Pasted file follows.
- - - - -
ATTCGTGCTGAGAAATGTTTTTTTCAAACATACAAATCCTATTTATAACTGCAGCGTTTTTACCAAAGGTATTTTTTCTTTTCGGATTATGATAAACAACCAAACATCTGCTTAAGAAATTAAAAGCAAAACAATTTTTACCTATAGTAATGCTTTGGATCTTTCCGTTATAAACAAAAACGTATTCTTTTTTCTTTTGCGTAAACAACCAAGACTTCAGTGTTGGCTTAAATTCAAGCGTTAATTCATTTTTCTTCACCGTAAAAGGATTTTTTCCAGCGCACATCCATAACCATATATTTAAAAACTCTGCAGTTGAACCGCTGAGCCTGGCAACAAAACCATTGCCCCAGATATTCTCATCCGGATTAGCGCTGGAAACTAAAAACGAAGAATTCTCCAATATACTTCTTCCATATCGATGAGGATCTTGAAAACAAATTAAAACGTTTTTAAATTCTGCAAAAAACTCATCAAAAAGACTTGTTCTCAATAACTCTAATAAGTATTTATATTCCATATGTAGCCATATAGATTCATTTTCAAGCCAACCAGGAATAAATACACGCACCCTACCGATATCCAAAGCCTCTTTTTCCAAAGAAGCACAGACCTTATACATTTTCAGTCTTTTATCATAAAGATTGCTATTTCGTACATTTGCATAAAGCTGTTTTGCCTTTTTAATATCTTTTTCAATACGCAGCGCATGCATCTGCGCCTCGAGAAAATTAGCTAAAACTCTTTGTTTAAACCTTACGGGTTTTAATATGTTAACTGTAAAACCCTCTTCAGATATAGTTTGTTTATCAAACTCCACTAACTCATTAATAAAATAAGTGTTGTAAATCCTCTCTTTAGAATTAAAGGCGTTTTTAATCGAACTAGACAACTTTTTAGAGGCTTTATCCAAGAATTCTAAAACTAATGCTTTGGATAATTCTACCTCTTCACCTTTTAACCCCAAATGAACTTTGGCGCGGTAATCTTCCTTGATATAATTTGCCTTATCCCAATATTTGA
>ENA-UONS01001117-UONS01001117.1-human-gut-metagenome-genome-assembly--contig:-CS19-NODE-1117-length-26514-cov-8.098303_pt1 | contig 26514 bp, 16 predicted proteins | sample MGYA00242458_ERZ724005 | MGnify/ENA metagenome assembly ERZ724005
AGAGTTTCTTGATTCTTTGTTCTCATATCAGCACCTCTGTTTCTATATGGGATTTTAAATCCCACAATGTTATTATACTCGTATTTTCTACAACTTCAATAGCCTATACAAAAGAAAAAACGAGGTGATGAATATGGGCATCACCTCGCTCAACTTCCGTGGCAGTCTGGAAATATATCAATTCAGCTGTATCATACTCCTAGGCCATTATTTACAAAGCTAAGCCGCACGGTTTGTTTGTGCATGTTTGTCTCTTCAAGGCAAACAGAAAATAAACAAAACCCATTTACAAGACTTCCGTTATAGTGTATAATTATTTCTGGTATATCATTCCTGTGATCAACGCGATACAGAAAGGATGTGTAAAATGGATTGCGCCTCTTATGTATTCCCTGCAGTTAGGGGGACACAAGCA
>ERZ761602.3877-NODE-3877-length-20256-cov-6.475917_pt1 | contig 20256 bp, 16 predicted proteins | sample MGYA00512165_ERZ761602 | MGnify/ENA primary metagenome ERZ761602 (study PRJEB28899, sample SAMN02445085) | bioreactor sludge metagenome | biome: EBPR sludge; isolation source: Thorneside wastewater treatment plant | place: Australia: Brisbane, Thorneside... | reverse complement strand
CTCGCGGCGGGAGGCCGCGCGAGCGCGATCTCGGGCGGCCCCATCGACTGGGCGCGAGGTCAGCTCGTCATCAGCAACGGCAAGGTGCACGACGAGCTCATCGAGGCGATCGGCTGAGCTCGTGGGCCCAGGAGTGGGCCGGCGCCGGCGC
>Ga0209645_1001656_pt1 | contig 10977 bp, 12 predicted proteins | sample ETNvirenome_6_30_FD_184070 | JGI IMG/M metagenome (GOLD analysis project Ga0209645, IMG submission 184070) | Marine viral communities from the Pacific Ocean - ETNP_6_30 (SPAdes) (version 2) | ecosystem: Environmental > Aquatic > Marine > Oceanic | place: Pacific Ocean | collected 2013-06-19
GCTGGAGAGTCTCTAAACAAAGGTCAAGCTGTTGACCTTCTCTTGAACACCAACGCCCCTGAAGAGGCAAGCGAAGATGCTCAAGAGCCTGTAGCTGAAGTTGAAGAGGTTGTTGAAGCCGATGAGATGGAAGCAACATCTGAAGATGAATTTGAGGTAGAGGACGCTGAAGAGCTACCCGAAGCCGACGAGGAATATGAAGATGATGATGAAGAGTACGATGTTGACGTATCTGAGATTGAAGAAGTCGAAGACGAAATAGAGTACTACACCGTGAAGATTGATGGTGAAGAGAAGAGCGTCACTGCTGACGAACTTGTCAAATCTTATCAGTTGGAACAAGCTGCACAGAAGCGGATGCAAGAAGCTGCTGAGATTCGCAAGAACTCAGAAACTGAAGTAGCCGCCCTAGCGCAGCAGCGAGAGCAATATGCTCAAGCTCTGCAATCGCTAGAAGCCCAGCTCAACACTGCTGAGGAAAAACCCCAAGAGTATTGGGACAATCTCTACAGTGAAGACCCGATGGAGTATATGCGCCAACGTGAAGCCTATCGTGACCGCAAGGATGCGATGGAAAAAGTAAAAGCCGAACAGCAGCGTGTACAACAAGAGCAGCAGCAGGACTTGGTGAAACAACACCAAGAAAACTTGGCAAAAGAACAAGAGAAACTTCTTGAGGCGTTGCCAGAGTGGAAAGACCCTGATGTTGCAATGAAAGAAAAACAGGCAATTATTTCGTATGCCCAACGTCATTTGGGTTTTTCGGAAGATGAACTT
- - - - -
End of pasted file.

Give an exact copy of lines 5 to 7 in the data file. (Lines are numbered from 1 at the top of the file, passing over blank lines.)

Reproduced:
CTCGCGGCGGGAGGCCGCGCGAGCGCGATCTCGGGCGGCCCCATCGACTGGGCGCGAGGTCAGCTCGTCATCAGCAACGGCAAGGTGCACGACGAGCTCATCGAGGCGATCGGCTGAGCTCGTGGGCCCAGGAGTGGGCCGGCGCCGGCGC
>Ga0209645_1001656_pt1 | contig 10977 bp, 12 predicted proteins | sample ETNvirenome_6_30_FD_184070 | JGI IMG/M metagenome (GOLD analysis project Ga0209645, IMG submission 184070) | Marine viral communities from the Pacific Ocean - ETNP_6_30 (SPAdes) (version 2) | ecosystem: Environmental > Aquatic > Marine > Oceanic | place: Pacific Ocean | collected 2013-06-19
GCTGGAGAGTCTCTAAACAAAGGTCAAGCTGTTGACCTTCTCTTGAACACCAACGCCCCTGAAGAGGCAAGCGAAGATGCTCAAGAGCCTGTAGCTGAAGTTGAAGAGGTTGTTGAAGCCGATGAGATGGAAGCAACATCTGAAGATGAATTTGAGGTAGAGGACGCTGAAGAGCTACCCGAAGCCGACGAGGAATATGAAGATGATGATGAAGAGTACGATGTTGACGTATCTGAGATTGAAGAAGTCGAAGACGAAATAGAGTACTACACCGTGAAGATTGATGGTGAAGAGAAGAGCGTCACTGCTGACGAACTTGTCAAATCTTATCAGTTGGAACAAGCTGCACAGAAGCGGATGCAAGAAGCTGCTGAGATTCGCAAGAACTCAGAAACTGAAGTAGCCGCCCTAGCGCAGCAGCGAGAGCAATATGCTCAAGCTCTGCAATCGCTAGAAGCCCAGCTCAACACTGCTGAGGAAAAACCCCAAGAGTATTGGGACAATCTCTACAGTGAAGACCCGATGGAGTATATGCGCCAACGTGAAGCCTATCGTGACCGCAAGGATGCGATGGAAAAAGTAAAAGCCGAACAGCAGCGTGTACAACAAGAGCAGCAGCAGGACTTGGTGAAACAACACCAAGAAAACTTGGCAAAAGAACAAGAGAAACTTCTTGAGGCGTTGCCAGAGTGGAAAGACCCTGATGTTGCAATGAAAGAAAAACAGGCAATTATTTCGTATGCCCAACGTCATTTGGGTTTTTCGGAAGATGAACTT